Abstract
In general relativity, closed timelike curves can break causality with remarkable and unsettling consequences. At the classical level, they induce causal paradoxes disturbing enough to motivate conjectures that explicitly prevent their existence. At the quantum level such problems can be resolved through the Deutschian formalism, however this induces radical benefits—from cloning unknown quantum states to solving problems intractable to quantum computers. Instinctively, one expects these benefits to vanish if causality is respected. Here we show that in harnessing entanglement, we can efficiently solve NPcomplete problems and clone arbitrary quantum states—even when all timetravelling systems are completely isolated from the past. Thus, the many defining benefits of Deutschian closed timelike curves can still be harnessed, even when causality is preserved. Our results unveil a subtle interplay between entanglement and general relativity, and significantly improve the potential of probing the radical effects that may exist at the interface between relativity and quantum theory.
Introduction
Causality aligns with our natural sense of reality. We expect there to be a natural chronology to our reality—two events should not be simultaneous causes for each other. The breaking of causality defies classical logic, resulting in causal paradoxes with no simple solution—the iconic example being the case where a man travels back in time to kill his own grandfather. Thus, physical predictions that break causality face intense scrutiny—often considered to be theoretical artifacts that are likely suppressed once we gain a more complete understanding of reality—motivating various chronology protection conjectures.^{1}
Nevertheless, causality breaking theories are consistent with current scientific knowledge. Closed timelike curves (CTCs) are valid solutions of Einstein’s equations in general relativity.^{2–4} Meanwhile, Deutsch put forward a model of CTCs, such that in the quantum regime, the resulting causal paradoxes always have selfconsistent solutions.^{5} This resolution, however, has radical operational consequences. Many foundational constraints of quantum theory break. Nonorthogonal quantum states can be perfectly distinguished, the uncertainty principle can be violated, and arbitrary unknown quantum states can be cloned to any fixed fidelity.^{6–8} In harnessing these effects, many problems thought to be intractable for standard quantum computers now field efficient solutions.^{9–12} Though radical, these effects seem somewhat rationalized in the context of requiring broken causality—the sentiment being that they are curiosities that will vanish once causality is imposed.
What happens, however, if causality is not strictly broken? In this context, Pienaar et al. considered a special case of Deutschian CTCs known as open timelike curves^{13} (OTCs). Consider a particle that travels back in time with respect to a chronologyrespecting observer, but is completely isolated from anything that can affect its own causal past during the timetraveling process (See Figure 1). While the timetraveling particle has the potential to break causality, its complete isolation ensures that causality never actually breaks. Nevertheless, such OTCs can violate uncertainty principles between position and momentum. This opens a remarkable possibility—could the many other radical effects of CTCs stand independent from the breaking of causality?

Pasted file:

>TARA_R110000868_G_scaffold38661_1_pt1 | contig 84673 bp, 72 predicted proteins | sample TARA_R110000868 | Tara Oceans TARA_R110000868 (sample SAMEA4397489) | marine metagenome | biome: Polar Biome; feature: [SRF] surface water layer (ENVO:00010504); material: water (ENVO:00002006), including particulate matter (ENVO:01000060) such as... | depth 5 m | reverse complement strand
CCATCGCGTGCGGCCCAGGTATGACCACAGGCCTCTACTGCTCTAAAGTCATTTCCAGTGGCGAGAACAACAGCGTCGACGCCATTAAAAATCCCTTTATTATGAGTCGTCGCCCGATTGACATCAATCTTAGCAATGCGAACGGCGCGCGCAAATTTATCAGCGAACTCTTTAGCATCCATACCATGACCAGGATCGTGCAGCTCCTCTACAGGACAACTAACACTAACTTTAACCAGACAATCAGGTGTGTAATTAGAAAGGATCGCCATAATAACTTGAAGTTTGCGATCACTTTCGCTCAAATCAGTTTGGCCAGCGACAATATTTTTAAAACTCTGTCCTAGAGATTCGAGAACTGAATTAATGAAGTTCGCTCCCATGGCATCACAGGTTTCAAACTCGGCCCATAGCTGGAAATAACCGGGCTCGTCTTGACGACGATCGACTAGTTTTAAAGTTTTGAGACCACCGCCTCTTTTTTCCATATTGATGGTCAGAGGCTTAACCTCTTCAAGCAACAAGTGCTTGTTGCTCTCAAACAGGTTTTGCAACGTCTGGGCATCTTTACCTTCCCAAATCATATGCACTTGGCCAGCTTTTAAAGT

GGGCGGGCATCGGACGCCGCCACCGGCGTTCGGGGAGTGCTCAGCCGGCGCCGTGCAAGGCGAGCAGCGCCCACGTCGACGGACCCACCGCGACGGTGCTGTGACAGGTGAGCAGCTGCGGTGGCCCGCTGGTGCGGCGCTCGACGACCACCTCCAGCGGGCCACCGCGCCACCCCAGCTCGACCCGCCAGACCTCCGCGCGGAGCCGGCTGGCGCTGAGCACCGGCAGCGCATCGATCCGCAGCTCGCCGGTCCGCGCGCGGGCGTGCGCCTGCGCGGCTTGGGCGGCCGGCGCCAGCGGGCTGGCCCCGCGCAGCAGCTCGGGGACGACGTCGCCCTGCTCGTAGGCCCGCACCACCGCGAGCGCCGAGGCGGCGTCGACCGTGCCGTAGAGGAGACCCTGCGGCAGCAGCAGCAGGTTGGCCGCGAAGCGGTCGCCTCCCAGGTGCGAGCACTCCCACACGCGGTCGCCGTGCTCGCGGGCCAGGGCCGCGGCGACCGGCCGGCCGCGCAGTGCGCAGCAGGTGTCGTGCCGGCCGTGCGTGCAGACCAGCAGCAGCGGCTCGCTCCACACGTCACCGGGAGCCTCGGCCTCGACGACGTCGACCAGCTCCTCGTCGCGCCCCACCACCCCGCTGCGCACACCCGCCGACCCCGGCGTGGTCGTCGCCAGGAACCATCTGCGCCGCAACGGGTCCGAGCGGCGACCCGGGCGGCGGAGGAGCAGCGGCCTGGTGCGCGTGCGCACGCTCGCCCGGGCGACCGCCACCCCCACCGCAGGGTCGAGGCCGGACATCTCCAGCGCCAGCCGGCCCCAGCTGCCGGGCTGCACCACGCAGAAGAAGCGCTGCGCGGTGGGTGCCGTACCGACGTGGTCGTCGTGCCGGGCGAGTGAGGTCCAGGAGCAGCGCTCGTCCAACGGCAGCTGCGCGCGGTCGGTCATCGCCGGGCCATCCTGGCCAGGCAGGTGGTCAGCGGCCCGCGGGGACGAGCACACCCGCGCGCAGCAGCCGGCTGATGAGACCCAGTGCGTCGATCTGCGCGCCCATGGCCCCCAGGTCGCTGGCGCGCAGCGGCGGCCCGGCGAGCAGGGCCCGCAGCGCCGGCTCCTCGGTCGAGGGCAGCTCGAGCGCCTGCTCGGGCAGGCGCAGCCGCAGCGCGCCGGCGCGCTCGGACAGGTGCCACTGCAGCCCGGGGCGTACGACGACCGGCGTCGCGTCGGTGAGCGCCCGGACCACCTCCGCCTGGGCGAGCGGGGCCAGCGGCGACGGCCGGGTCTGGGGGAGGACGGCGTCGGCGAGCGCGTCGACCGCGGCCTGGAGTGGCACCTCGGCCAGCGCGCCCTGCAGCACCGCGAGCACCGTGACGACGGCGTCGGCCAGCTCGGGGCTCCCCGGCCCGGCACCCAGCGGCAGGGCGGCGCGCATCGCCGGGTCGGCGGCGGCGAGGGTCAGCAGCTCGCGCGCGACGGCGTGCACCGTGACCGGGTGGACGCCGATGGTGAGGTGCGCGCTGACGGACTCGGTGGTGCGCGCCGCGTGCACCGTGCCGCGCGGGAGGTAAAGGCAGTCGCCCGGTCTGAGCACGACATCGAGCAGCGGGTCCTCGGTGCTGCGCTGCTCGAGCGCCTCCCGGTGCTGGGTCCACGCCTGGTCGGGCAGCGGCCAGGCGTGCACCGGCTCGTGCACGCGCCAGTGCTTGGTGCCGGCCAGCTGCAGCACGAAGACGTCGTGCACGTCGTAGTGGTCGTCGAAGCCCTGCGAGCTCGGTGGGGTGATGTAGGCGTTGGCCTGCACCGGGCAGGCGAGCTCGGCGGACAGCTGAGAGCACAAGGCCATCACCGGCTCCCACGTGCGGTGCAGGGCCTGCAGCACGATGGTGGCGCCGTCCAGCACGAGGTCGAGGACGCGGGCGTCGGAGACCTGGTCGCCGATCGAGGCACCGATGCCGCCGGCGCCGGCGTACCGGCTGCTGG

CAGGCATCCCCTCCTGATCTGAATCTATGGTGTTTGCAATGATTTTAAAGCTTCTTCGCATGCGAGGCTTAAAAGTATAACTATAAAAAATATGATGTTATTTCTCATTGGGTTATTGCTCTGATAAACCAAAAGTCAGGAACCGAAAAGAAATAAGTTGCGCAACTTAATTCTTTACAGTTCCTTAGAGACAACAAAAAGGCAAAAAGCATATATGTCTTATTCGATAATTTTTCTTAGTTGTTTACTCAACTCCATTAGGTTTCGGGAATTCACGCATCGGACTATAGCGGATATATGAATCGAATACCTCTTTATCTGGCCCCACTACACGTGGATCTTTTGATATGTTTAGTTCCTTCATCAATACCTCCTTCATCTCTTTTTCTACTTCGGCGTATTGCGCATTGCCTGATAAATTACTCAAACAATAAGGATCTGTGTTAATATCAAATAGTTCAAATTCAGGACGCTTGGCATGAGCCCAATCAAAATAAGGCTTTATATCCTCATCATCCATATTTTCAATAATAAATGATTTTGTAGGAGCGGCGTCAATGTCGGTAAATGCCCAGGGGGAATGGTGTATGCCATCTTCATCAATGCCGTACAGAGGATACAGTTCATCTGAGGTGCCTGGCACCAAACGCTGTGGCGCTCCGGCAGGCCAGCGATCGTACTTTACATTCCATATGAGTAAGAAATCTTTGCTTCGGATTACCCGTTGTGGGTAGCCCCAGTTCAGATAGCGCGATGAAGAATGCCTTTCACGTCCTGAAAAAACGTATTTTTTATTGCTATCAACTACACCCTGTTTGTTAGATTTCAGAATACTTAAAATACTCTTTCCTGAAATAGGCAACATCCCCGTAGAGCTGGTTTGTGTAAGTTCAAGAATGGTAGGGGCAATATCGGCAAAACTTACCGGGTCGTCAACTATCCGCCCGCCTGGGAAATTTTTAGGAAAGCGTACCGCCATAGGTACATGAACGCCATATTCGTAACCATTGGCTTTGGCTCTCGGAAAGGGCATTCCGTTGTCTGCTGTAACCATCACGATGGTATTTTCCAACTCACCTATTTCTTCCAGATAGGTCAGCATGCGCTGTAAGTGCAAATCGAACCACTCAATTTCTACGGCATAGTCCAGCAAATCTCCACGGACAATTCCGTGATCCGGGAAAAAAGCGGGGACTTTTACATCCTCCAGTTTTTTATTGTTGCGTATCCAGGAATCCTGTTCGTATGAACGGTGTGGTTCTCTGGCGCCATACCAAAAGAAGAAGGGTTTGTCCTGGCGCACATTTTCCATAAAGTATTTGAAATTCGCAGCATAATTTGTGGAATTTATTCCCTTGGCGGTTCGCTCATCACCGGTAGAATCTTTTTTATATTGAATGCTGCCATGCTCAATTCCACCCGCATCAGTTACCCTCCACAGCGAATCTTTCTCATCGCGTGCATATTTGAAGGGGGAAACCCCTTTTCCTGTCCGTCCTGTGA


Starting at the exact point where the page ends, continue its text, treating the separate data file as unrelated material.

Here, we demonstrate that OTCs are remarkably powerful, and can replicate many defining operational benefits of Deutschian CTCs. In sending a particle back in time—even when it interacts with nothing in its causal past—we can clone arbitrary quantum states to any fixed accuracy, and thus violate any uncertainty principle. Meanwhile, they also grant quantum processors additional computational power, allowing efficient solution of NPcomplete problems. Our results hint that the remarkable power of Deutschian CTCs may survive the censorship of chronology protection. This drastically improves the potential of harnessing such power via alternative effects—such as certain models of gravitational time dilation.^{13} Thus, we open the possibility of testing the many radical protocols that harness CTCs in significantly less controversial settings.
Results
Framework
In general relativity, causality can be violated due to the presence of spacetime wormholes that facilitate closed timelike curves (See Figure 1). This can lead to physical processes where a system A, starting out in a state ρ^{(in)}, interacts with a second system $A\prime $ in state ρ_{CTC} via a unitary U. System A then enters the wormhole and becomes system $A\prime $. The Deutschian model, resolves potential paradoxes by enforcing temporal selfconsistency conditions.^{5,14}
where Tr_{≠A} represents tracing over everything apart from system A. Given a solution for ρ_{CTC}, the final output of the process is given by
The many radical effects of CTCs rely on using specific selfinteractions U to break causality in different ways.^{6,7,9–11}
Note that since the effects of CTCs are nonlinear, many conventional assumptions of linear quantum mechanics break. One consequence is that different unravellings of a density operator give different predictions, and therefore must be treated very carefully. While the above analysis does not assume ρ^{(in)} is pure, these conditions only apply to mixed inputs if ρ^{(in)} represents one partition of a larger composite system that is pure. In cases where the input state is deterministically prepared in a pure state, shotbyshot, but the particular state may change shotbyshot, there remains some ambiguity. The conventional view is taken by Bacon,^{10} Brun et al.^{6} and Pienaar et al.^{13}—that subensembles of identical input states should be treated as pure. Others argue that if this sequence is truly random, then the randomness must always be treated as if it arose from the purification of an entangled quantum state.^{15} The former view, which we adopt here, is supported by studies of CTCs in the context of information flow.^{14} Also note that if the sequence of input states were chosen via a pseudo random number generator, then both perspectives agree.